Rick Schooler, CIO and VP of Orlando Health in Florida, sounds more like a chief medical officer than a tech pro. A "new level of decision support," driven by business intelligence, is moving health IT closer to what Schooler calls the endgame of disease management, clinical analytics, and population health.
Schooler believes that the success of transforming the nation's health system rests on how well organizations input and mine their data, both in real time at the point of care and in post-care review.
"This is real for healthcare and it's not going away," he said. "If you don't believe that, you probably need to get out of healthcare."
The seven-hospital Orlando Health organization made the 2011 InformationWeek 500 list largely because Schooler has been successful in tying together myriad, disparate information systems. These systems contain such data as patient demographics, laboratory results, medical images, clinical documentation, patient history, problem lists, medication lists, allergies, and discharge summaries.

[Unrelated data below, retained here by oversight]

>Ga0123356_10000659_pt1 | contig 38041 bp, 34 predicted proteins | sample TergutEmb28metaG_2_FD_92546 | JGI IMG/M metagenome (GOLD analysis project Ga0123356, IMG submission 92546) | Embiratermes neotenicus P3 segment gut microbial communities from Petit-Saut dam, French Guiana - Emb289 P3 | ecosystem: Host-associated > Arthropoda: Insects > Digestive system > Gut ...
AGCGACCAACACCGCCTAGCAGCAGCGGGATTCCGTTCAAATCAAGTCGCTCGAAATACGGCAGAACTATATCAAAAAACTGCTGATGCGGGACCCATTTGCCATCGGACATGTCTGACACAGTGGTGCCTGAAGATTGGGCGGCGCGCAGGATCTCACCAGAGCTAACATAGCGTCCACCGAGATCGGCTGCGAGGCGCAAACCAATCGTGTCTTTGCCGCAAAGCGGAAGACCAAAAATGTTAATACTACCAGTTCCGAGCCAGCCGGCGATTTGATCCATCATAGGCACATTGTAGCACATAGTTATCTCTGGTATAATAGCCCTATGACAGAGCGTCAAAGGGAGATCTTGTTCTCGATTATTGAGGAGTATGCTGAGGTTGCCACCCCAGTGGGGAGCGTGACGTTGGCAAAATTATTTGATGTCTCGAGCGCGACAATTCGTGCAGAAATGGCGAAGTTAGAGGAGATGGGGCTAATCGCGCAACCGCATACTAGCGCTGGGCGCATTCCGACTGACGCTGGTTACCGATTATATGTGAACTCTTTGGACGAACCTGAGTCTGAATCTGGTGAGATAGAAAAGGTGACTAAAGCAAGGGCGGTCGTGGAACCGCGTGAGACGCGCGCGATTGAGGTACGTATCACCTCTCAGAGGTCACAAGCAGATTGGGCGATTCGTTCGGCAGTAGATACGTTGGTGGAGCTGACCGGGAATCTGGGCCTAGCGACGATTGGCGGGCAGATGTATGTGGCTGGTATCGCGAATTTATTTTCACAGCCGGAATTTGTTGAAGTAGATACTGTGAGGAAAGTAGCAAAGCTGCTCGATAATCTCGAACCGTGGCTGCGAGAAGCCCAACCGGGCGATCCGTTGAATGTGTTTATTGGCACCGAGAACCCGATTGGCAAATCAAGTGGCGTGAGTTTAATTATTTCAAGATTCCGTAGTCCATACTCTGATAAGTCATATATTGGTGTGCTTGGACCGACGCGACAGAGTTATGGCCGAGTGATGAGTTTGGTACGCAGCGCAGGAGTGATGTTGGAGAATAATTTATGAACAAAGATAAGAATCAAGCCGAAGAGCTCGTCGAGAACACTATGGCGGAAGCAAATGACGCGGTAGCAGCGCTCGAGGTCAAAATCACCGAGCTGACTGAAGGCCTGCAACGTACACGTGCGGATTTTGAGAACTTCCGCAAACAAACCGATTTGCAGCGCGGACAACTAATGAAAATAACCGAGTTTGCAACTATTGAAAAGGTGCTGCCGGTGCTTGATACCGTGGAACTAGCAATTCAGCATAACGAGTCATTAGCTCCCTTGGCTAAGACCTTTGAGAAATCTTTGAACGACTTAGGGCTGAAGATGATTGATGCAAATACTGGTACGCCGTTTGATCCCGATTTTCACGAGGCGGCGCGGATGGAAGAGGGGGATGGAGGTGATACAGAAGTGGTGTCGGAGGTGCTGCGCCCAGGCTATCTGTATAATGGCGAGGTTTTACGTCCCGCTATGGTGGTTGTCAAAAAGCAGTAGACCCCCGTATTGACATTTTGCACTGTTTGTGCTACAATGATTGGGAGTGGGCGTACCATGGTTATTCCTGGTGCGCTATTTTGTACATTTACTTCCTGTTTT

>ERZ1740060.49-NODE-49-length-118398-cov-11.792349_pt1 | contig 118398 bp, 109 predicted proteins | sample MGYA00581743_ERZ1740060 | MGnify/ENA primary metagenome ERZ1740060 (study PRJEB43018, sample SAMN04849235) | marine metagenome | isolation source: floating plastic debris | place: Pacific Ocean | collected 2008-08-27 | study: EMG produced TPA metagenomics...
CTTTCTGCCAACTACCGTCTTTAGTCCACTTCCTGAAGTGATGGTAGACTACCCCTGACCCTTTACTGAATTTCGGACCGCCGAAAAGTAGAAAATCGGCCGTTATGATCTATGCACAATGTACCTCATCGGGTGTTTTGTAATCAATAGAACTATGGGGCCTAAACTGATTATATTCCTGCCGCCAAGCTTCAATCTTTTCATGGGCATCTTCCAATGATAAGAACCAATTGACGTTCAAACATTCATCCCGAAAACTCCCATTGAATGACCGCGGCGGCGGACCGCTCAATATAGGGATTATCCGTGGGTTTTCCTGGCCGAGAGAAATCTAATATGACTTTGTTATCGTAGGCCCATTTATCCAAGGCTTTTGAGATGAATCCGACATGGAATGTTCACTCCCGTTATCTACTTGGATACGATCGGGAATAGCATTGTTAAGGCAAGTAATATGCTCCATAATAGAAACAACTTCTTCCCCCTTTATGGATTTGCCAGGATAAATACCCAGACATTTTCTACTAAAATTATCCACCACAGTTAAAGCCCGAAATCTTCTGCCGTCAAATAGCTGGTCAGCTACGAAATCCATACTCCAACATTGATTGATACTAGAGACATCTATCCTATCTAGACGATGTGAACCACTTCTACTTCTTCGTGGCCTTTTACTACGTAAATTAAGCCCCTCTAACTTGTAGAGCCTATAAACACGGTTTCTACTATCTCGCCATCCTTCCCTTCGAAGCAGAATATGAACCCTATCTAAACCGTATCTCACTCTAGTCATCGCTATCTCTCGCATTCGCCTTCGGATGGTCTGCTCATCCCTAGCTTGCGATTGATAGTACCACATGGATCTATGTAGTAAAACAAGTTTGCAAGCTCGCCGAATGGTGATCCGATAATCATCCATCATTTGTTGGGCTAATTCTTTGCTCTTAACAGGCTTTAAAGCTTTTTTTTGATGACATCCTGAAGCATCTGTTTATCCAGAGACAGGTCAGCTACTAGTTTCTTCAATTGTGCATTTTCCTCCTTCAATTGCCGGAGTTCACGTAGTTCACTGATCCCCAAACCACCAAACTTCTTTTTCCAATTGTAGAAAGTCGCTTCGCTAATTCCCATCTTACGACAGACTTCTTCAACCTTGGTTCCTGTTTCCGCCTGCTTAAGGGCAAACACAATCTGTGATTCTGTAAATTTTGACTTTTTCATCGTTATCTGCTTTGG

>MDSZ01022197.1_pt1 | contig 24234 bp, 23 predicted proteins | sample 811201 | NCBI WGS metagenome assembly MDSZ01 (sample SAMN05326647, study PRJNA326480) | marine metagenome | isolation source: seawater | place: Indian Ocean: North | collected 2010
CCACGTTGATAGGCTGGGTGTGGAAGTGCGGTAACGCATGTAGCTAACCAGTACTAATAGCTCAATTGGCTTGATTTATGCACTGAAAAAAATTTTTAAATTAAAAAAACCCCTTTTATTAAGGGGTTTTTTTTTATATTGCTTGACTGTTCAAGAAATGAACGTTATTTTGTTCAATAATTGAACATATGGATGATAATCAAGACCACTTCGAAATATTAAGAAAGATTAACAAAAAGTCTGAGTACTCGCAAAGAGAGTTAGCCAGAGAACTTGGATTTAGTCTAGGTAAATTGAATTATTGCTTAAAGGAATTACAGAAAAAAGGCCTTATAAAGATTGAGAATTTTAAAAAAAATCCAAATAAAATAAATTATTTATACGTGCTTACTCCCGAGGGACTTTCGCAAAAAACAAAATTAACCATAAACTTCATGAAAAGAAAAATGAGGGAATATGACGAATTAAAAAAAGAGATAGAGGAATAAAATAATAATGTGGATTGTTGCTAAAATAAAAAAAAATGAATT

"A health system like ours literally has hundreds of clinical information systems," Schooler said. Different vendors provide systems for registration, scheduling, billing, and ancillary departments. "There are all these technologies that need to be integrated."
With that in mind, Schooler and his team have implemented an enterprise data warehouse and advanced analytics tool sets, and they recently established a corporate enterprise analytics team.
The technology might have evolved, but the strategy for integrating systems is the same as it's always been. "It all stems from getting effective workflows into place," Schooler said.